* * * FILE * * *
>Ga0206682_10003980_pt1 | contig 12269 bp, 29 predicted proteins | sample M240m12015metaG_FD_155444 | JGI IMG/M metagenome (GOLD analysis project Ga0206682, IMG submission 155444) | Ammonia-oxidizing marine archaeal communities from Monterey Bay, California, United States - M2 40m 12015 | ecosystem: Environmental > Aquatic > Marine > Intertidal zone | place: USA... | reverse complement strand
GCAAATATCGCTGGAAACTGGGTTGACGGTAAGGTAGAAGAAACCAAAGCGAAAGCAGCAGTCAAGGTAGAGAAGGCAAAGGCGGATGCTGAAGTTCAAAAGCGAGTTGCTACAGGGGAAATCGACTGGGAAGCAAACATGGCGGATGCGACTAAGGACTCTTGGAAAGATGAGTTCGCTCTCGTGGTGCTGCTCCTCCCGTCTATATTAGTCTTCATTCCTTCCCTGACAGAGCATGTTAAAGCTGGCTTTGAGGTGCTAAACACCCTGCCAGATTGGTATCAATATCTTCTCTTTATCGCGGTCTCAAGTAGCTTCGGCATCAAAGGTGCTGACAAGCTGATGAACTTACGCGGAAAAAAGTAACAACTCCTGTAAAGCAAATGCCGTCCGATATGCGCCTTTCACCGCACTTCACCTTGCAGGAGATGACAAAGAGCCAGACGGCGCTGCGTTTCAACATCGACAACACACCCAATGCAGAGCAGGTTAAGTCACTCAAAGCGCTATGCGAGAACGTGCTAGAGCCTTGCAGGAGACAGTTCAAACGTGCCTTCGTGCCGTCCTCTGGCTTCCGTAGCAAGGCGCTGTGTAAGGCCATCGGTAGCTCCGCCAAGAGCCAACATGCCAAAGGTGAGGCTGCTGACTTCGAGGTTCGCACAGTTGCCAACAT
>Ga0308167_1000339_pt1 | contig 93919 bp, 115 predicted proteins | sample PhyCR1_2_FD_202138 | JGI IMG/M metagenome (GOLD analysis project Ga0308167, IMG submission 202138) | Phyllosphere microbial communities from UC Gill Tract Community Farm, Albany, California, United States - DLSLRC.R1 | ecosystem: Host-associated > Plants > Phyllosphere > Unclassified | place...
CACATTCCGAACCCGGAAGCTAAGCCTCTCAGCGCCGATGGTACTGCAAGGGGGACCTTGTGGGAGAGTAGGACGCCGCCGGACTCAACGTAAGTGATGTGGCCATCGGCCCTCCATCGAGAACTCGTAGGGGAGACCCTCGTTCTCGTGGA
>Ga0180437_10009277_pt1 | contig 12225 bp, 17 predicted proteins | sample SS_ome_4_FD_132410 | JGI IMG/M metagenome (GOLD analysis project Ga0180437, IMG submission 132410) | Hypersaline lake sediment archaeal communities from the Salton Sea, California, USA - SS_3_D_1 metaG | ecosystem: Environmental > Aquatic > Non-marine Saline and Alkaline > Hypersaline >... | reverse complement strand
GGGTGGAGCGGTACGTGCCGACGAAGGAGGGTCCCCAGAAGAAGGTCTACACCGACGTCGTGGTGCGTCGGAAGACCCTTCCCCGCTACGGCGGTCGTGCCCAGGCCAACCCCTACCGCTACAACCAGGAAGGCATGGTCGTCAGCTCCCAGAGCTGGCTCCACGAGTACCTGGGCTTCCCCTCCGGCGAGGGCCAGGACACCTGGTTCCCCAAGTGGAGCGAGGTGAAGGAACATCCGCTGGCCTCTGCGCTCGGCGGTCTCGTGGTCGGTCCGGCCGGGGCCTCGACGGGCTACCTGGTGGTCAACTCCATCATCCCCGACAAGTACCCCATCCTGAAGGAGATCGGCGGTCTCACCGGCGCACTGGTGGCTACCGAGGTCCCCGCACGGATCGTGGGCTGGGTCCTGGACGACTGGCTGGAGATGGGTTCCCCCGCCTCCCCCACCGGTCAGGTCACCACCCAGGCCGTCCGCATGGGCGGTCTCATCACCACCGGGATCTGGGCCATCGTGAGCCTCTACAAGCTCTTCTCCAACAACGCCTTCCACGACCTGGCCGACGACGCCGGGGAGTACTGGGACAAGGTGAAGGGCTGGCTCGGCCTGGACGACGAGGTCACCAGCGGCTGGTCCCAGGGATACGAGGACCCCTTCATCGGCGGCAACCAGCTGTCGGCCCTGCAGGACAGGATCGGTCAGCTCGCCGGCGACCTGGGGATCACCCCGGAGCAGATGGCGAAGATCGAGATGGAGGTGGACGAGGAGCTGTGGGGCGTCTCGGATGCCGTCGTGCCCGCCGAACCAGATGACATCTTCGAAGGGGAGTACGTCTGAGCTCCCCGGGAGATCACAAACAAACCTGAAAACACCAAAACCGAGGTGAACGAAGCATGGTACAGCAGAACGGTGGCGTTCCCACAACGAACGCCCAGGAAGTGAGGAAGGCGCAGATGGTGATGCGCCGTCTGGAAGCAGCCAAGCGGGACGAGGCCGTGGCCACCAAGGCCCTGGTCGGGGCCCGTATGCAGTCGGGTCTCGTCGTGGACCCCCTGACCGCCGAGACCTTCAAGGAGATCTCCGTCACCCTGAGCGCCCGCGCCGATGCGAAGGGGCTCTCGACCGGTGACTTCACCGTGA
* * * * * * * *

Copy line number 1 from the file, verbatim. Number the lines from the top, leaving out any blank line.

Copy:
>Ga0206682_10003980_pt1 | contig 12269 bp, 29 predicted proteins | sample M240m12015metaG_FD_155444 | JGI IMG/M metagenome (GOLD analysis project Ga0206682, IMG submission 155444) | Ammonia-oxidizing marine archaeal communities from Monterey Bay, California, United States - M2 40m 12015 | ecosystem: Environmental > Aquatic > Marine > Intertidal zone | place: USA... | reverse complement strand